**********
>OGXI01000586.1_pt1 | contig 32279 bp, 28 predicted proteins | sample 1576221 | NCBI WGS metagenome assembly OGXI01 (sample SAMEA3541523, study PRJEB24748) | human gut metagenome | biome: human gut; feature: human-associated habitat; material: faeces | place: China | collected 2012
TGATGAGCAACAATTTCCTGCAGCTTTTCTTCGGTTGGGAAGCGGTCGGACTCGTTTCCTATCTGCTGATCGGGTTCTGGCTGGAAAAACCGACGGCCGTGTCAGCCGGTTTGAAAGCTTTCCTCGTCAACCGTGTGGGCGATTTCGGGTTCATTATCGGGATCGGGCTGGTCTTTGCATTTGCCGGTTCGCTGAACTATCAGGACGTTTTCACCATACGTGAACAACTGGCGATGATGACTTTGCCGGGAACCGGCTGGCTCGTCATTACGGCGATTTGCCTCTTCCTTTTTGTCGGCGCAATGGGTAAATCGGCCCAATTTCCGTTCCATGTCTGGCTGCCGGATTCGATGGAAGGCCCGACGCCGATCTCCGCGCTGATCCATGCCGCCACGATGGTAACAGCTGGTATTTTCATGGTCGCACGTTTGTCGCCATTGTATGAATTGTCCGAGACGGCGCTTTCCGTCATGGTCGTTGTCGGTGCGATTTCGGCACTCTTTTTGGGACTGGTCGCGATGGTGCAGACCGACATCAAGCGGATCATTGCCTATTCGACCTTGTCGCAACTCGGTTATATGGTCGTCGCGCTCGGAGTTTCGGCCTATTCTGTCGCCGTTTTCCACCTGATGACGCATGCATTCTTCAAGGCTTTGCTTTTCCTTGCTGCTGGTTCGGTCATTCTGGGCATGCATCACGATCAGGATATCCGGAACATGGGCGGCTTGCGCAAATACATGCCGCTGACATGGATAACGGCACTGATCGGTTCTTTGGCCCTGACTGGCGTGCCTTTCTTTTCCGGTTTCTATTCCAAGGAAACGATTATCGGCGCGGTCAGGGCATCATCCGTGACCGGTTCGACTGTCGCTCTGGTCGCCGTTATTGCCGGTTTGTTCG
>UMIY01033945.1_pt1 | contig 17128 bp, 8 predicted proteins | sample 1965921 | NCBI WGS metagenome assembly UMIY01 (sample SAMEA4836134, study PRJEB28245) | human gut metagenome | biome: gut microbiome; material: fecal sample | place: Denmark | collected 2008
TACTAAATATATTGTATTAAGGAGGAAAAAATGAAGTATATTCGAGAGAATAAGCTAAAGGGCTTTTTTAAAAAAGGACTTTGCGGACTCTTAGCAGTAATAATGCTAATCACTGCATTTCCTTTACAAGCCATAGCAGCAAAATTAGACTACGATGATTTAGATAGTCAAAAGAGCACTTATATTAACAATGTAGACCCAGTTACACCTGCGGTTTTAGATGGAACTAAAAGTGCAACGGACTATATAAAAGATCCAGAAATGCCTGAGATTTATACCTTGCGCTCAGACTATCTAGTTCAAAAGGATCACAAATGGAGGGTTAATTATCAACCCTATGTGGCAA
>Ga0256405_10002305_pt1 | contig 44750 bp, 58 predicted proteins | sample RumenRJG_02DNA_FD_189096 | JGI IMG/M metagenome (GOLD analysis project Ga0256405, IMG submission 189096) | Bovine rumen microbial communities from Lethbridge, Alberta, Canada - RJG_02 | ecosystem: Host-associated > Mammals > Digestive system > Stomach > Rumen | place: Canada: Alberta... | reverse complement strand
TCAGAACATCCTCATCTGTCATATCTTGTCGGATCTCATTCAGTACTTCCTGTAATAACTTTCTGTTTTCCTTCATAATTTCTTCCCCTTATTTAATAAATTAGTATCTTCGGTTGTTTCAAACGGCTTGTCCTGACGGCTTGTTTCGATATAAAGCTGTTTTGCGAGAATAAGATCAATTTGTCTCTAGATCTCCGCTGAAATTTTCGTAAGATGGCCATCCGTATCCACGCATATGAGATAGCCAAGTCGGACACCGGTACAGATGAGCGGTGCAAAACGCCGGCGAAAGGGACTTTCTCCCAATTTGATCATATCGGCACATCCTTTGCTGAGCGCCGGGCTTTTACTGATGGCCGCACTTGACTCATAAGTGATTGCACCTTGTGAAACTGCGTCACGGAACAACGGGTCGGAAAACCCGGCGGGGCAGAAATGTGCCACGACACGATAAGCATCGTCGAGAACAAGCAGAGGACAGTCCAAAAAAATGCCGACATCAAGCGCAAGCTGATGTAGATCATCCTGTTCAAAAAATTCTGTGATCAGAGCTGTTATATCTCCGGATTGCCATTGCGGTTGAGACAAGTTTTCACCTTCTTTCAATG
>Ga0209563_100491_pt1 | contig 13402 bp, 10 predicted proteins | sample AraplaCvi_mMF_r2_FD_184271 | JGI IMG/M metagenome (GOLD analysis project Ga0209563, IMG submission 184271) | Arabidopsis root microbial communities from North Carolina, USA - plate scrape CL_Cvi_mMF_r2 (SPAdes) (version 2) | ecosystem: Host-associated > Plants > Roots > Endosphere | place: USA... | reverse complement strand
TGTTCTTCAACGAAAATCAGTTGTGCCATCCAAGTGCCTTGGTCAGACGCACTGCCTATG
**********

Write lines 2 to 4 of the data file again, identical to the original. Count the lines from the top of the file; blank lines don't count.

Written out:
TGATGAGCAACAATTTCCTGCAGCTTTTCTTCGGTTGGGAAGCGGTCGGACTCGTTTCCTATCTGCTGATCGGGTTCTGGCTGGAAAAACCGACGGCCGTGTCAGCCGGTTTGAAAGCTTTCCTCGTCAACCGTGTGGGCGATTTCGGGTTCATTATCGGGATCGGGCTGGTCTTTGCATTTGCCGGTTCGCTGAACTATCAGGACGTTTTCACCATACGTGAACAACTGGCGATGATGACTTTGCCGGGAACCGGCTGGCTCGTCATTACGGCGATTTGCCTCTTCCTTTTTGTCGGCGCAATGGGTAAATCGGCCCAATTTCCGTTCCATGTCTGGCTGCCGGATTCGATGGAAGGCCCGACGCCGATCTCCGCGCTGATCCATGCCGCCACGATGGTAACAGCTGGTATTTTCATGGTCGCACGTTTGTCGCCATTGTATGAATTGTCCGAGACGGCGCTTTCCGTCATGGTCGTTGTCGGTGCGATTTCGGCACTCTTTTTGGGACTGGTCGCGATGGTGCAGACCGACATCAAGCGGATCATTGCCTATTCGACCTTGTCGCAACTCGGTTATATGGTCGTCGCGCTCGGAGTTTCGGCCTATTCTGTCGCCGTTTTCCACCTGATGACGCATGCATTCTTCAAGGCTTTGCTTTTCCTTGCTGCTGGTTCGGTCATTCTGGGCATGCATCACGATCAGGATATCCGGAACATGGGCGGCTTGCGCAAATACATGCCGCTGACATGGATAACGGCACTGATCGGTTCTTTGGCCCTGACTGGCGTGCCTTTCTTTTCCGGTTTCTATTCCAAGGAAACGATTATCGGCGCGGTCAGGGCATCATCCGTGACCGGTTCGACTGTCGCTCTGGTCGCCGTTATTGCCGGTTTGTTCG
>UMIY01033945.1_pt1 | contig 17128 bp, 8 predicted proteins | sample 1965921 | NCBI WGS metagenome assembly UMIY01 (sample SAMEA4836134, study PRJEB28245) | human gut metagenome | biome: gut microbiome; material: fecal sample | place: Denmark | collected 2008
TACTAAATATATTGTATTAAGGAGGAAAAAATGAAGTATATTCGAGAGAATAAGCTAAAGGGCTTTTTTAAAAAAGGACTTTGCGGACTCTTAGCAGTAATAATGCTAATCACTGCATTTCCTTTACAAGCCATAGCAGCAAAATTAGACTACGATGATTTAGATAGTCAAAAGAGCACTTATATTAACAATGTAGACCCAGTTACACCTGCGGTTTTAGATGGAACTAAAAGTGCAACGGACTATATAAAAGATCCAGAAATGCCTGAGATTTATACCTTGCGCTCAGACTATCTAGTTCAAAAGGATCACAAATGGAGGGTTAATTATCAACCCTATGTGGCAA